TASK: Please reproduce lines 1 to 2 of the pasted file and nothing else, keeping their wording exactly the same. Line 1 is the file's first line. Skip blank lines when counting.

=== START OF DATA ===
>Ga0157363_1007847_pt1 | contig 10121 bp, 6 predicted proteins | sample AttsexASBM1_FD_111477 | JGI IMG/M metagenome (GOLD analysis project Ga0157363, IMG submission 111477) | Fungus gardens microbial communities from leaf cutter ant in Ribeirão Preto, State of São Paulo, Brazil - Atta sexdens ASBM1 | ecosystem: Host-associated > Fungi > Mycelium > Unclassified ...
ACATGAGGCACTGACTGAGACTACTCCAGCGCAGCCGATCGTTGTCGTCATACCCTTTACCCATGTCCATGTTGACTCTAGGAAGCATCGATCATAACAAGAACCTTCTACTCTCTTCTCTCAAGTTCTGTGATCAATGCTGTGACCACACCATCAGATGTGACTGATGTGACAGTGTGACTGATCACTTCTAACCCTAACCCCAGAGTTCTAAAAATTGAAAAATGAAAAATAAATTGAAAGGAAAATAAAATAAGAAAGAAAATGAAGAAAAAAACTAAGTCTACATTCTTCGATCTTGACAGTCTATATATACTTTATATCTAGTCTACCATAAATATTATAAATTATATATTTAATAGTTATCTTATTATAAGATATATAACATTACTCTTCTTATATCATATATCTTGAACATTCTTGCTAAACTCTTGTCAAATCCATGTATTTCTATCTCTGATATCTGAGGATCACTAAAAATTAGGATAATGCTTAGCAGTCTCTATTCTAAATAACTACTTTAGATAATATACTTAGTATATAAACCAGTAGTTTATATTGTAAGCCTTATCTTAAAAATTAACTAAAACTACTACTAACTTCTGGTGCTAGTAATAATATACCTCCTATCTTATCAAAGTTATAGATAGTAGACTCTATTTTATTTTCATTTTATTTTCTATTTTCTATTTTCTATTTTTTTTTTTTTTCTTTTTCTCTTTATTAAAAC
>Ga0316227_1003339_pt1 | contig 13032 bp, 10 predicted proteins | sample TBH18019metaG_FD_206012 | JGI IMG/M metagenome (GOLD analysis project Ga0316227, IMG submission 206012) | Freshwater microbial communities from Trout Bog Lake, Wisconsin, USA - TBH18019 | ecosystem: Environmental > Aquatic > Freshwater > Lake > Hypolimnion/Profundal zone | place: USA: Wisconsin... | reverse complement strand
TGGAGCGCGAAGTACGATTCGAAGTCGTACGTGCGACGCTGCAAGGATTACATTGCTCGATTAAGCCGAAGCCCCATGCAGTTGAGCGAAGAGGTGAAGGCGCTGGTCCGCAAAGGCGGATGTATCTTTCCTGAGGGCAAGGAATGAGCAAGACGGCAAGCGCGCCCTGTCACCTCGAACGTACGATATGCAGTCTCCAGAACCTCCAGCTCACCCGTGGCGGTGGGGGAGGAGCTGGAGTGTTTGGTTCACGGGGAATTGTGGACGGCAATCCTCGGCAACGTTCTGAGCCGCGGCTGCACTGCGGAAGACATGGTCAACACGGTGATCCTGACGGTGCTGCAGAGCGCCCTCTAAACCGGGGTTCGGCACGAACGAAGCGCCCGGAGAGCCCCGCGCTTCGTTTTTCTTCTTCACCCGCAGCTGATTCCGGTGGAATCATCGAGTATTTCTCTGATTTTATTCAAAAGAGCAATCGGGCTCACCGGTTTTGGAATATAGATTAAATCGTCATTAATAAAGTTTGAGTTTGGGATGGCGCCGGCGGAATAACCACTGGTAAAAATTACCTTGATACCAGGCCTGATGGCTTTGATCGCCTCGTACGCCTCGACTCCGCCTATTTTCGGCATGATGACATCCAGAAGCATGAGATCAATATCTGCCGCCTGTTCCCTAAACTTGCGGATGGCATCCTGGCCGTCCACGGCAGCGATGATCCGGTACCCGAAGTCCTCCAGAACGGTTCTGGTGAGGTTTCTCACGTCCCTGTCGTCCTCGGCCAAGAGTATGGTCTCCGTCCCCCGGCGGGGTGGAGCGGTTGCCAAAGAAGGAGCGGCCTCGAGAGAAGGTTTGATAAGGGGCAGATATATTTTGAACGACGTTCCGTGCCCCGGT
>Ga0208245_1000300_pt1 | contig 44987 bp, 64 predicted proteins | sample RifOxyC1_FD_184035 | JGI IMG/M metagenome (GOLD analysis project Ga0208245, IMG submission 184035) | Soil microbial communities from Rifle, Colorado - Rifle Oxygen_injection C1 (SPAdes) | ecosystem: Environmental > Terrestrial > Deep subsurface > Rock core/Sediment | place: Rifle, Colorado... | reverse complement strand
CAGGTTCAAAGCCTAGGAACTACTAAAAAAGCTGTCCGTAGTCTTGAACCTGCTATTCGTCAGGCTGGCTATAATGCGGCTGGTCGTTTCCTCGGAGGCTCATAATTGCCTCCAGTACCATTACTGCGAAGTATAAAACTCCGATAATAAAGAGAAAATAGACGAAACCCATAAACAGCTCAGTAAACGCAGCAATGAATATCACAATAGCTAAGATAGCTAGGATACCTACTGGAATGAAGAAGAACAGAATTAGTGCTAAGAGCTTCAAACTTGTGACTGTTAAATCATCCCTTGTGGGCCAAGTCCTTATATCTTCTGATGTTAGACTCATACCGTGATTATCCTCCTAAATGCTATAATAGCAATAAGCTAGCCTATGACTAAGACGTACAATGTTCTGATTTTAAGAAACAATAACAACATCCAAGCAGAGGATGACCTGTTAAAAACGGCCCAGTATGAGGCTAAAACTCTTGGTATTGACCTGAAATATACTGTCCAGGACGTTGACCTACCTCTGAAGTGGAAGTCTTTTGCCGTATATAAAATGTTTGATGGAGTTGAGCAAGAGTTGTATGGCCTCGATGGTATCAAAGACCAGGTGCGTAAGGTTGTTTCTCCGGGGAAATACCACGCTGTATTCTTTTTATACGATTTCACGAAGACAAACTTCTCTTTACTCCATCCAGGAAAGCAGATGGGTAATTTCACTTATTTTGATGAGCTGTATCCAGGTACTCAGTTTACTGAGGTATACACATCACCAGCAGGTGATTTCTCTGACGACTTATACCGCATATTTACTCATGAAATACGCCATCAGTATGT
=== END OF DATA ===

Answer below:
>Ga0157363_1007847_pt1 | contig 10121 bp, 6 predicted proteins | sample AttsexASBM1_FD_111477 | JGI IMG/M metagenome (GOLD analysis project Ga0157363, IMG submission 111477) | Fungus gardens microbial communities from leaf cutter ant in Ribeirão Preto, State of São Paulo, Brazil - Atta sexdens ASBM1 | ecosystem: Host-associated > Fungi > Mycelium > Unclassified ...
ACATGAGGCACTGACTGAGACTACTCCAGCGCAGCCGATCGTTGTCGTCATACCCTTTACCCATGTCCATGTTGACTCTAGGAAGCATCGATCATAACAAGAACCTTCTACTCTCTTCTCTCAAGTTCTGTGATCAATGCTGTGACCACACCATCAGATGTGACTGATGTGACAGTGTGACTGATCACTTCTAACCCTAACCCCAGAGTTCTAAAAATTGAAAAATGAAAAATAAATTGAAAGGAAAATAAAATAAGAAAGAAAATGAAGAAAAAAACTAAGTCTACATTCTTCGATCTTGACAGTCTATATATACTTTATATCTAGTCTACCATAAATATTATAAATTATATATTTAATAGTTATCTTATTATAAGATATATAACATTACTCTTCTTATATCATATATCTTGAACATTCTTGCTAAACTCTTGTCAAATCCATGTATTTCTATCTCTGATATCTGAGGATCACTAAAAATTAGGATAATGCTTAGCAGTCTCTATTCTAAATAACTACTTTAGATAATATACTTAGTATATAAACCAGTAGTTTATATTGTAAGCCTTATCTTAAAAATTAACTAAAACTACTACTAACTTCTGGTGCTAGTAATAATATACCTCCTATCTTATCAAAGTTATAGATAGTAGACTCTATTTTATTTTCATTTTATTTTCTATTTTCTATTTTCTATTTTTTTTTTTTTTCTTTTTCTCTTTATTAAAAC